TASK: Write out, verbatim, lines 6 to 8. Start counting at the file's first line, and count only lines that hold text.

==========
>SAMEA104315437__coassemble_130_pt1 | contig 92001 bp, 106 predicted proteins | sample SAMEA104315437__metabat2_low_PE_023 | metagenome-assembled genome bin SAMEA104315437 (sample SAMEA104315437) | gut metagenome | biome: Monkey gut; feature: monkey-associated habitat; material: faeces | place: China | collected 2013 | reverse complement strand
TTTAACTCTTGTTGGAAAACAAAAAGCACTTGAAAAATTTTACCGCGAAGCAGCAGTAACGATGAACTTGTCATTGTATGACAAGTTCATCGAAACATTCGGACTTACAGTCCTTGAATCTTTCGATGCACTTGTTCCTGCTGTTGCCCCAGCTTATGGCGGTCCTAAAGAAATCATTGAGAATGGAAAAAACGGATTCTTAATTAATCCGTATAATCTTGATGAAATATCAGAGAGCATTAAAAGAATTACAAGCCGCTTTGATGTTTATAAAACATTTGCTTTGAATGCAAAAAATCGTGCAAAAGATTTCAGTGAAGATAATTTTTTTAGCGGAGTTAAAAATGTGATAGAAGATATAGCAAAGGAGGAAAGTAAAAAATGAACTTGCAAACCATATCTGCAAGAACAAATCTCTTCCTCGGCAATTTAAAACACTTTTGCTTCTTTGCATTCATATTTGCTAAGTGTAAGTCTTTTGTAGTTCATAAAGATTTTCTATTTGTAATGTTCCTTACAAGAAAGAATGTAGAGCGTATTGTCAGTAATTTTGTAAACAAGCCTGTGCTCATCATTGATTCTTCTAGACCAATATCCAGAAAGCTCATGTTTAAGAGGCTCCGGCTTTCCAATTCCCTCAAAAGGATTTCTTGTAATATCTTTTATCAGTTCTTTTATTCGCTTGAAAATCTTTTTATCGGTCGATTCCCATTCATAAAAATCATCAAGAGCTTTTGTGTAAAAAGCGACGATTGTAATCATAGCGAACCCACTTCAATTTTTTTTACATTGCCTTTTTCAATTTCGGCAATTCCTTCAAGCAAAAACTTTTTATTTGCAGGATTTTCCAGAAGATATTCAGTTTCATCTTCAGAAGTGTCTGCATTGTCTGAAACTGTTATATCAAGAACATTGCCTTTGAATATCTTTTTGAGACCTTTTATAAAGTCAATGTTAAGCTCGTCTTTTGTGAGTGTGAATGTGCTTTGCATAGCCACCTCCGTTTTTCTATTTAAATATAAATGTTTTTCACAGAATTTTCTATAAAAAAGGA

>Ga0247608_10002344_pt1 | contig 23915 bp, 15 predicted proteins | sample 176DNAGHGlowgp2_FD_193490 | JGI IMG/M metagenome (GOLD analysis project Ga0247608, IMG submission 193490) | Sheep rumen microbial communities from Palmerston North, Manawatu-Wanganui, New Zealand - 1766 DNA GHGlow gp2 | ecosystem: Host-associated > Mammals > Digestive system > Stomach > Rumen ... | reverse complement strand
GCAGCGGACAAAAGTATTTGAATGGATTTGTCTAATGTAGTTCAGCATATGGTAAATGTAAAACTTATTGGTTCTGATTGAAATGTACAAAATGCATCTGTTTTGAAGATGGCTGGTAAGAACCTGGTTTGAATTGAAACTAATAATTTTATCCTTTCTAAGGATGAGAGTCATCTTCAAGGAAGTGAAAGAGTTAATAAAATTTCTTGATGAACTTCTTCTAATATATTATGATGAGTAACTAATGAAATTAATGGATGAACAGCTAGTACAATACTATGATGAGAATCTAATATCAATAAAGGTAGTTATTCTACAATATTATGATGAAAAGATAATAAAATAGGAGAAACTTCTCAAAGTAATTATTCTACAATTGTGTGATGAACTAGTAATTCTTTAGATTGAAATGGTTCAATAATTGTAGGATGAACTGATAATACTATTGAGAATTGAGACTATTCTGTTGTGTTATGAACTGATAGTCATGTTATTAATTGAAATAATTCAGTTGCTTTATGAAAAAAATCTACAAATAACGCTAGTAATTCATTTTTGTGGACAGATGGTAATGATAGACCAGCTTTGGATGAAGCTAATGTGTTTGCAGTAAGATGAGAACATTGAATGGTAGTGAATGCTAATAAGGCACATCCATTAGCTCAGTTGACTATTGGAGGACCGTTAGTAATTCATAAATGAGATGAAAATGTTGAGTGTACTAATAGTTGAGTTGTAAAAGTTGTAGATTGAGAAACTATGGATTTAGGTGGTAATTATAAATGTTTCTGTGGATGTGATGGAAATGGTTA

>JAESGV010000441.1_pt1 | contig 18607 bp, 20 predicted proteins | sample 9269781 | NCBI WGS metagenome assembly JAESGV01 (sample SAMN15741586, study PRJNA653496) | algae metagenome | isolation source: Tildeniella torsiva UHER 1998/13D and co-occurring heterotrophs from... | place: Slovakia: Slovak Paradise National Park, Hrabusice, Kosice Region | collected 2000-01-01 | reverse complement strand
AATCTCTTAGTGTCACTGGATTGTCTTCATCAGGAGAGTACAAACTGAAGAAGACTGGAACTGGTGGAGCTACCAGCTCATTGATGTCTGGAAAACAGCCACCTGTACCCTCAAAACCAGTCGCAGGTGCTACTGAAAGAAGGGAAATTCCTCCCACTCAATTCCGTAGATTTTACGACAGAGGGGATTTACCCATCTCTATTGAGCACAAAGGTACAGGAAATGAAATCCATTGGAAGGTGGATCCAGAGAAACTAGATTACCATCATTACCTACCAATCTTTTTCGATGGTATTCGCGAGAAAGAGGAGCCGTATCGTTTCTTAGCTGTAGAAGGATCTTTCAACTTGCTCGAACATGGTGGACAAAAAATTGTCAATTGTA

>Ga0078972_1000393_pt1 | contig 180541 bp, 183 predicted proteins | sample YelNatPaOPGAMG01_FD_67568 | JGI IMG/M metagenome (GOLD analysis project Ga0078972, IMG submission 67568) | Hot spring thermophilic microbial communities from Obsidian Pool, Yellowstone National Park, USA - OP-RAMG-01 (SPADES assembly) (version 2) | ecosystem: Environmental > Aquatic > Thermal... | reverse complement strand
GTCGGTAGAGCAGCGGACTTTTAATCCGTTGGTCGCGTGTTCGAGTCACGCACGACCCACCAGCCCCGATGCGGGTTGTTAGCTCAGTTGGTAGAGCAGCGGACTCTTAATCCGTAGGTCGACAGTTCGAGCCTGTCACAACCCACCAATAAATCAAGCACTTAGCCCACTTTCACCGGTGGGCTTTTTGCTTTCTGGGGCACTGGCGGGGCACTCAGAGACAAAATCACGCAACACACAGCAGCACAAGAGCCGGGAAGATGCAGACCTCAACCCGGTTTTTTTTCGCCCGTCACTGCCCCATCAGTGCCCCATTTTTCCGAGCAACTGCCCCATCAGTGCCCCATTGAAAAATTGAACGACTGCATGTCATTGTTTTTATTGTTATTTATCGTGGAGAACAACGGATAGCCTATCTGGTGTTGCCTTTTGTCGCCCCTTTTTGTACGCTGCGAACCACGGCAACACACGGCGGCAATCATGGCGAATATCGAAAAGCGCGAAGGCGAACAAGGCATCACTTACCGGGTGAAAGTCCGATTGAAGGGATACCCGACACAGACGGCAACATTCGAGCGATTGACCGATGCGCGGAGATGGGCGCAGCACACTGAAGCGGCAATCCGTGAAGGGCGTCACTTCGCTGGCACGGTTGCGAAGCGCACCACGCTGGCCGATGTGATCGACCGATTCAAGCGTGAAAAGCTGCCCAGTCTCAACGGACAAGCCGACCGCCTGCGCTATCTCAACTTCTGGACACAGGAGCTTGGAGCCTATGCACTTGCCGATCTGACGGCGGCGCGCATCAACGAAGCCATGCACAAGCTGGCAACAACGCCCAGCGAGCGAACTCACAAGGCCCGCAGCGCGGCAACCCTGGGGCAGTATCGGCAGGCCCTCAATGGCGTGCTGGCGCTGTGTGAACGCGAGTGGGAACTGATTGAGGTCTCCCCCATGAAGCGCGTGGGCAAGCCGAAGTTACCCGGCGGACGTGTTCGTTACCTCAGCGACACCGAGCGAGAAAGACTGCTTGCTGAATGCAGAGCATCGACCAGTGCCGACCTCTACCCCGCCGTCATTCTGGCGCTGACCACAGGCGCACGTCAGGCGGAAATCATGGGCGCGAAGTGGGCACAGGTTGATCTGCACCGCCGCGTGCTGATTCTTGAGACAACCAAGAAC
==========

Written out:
AATCTCTTAGTGTCACTGGATTGTCTTCATCAGGAGAGTACAAACTGAAGAAGACTGGAACTGGTGGAGCTACCAGCTCATTGATGTCTGGAAAACAGCCACCTGTACCCTCAAAACCAGTCGCAGGTGCTACTGAAAGAAGGGAAATTCCTCCCACTCAATTCCGTAGATTTTACGACAGAGGGGATTTACCCATCTCTATTGAGCACAAAGGTACAGGAAATGAAATCCATTGGAAGGTGGATCCAGAGAAACTAGATTACCATCATTACCTACCAATCTTTTTCGATGGTATTCGCGAGAAAGAGGAGCCGTATCGTTTCTTAGCTGTAGAAGGATCTTTCAACTTGCTCGAACATGGTGGACAAAAAATTGTCAATTGTA

>Ga0078972_1000393_pt1 | contig 180541 bp, 183 predicted proteins | sample YelNatPaOPGAMG01_FD_67568 | JGI IMG/M metagenome (GOLD analysis project Ga0078972, IMG submission 67568) | Hot spring thermophilic microbial communities from Obsidian Pool, Yellowstone National Park, USA - OP-RAMG-01 (SPADES assembly) (version 2) | ecosystem: Environmental > Aquatic > Thermal... | reverse complement strand
GTCGGTAGAGCAGCGGACTTTTAATCCGTTGGTCGCGTGTTCGAGTCACGCACGACCCACCAGCCCCGATGCGGGTTGTTAGCTCAGTTGGTAGAGCAGCGGACTCTTAATCCGTAGGTCGACAGTTCGAGCCTGTCACAACCCACCAATAAATCAAGCACTTAGCCCACTTTCACCGGTGGGCTTTTTGCTTTCTGGGGCACTGGCGGGGCACTCAGAGACAAAATCACGCAACACACAGCAGCACAAGAGCCGGGAAGATGCAGACCTCAACCCGGTTTTTTTTCGCCCGTCACTGCCCCATCAGTGCCCCATTTTTCCGAGCAACTGCCCCATCAGTGCCCCATTGAAAAATTGAACGACTGCATGTCATTGTTTTTATTGTTATTTATCGTGGAGAACAACGGATAGCCTATCTGGTGTTGCCTTTTGTCGCCCCTTTTTGTACGCTGCGAACCACGGCAACACACGGCGGCAATCATGGCGAATATCGAAAAGCGCGAAGGCGAACAAGGCATCACTTACCGGGTGAAAGTCCGATTGAAGGGATACCCGACACAGACGGCAACATTCGAGCGATTGACCGATGCGCGGAGATGGGCGCAGCACACTGAAGCGGCAATCCGTGAAGGGCGTCACTTCGCTGGCACGGTTGCGAAGCGCACCACGCTGGCCGATGTGATCGACCGATTCAAGCGTGAAAAGCTGCCCAGTCTCAACGGACAAGCCGACCGCCTGCGCTATCTCAACTTCTGGACACAGGAGCTTGGAGCCTATGCACTTGCCGATCTGACGGCGGCGCGCATCAACGAAGCCATGCACAAGCTGGCAACAACGCCCAGCGAGCGAACTCACAAGGCCCGCAGCGCGGCAACCCTGGGGCAGTATCGGCAGGCCCTCAATGGCGTGCTGGCGCTGTGTGAACGCGAGTGGGAACTGATTGAGGTCTCCCCCATGAAGCGCGTGGGCAAGCCGAAGTTACCCGGCGGACGTGTTCGTTACCTCAGCGACACCGAGCGAGAAAGACTGCTTGCTGAATGCAGAGCATCGACCAGTGCCGACCTCTACCCCGCCGTCATTCTGGCGCTGACCACAGGCGCACGTCAGGCGGAAATCATGGGCGCGAAGTGGGCACAGGTTGATCTGCACCGCCGCGTGCTGATTCTTGAGACAACCAAGAAC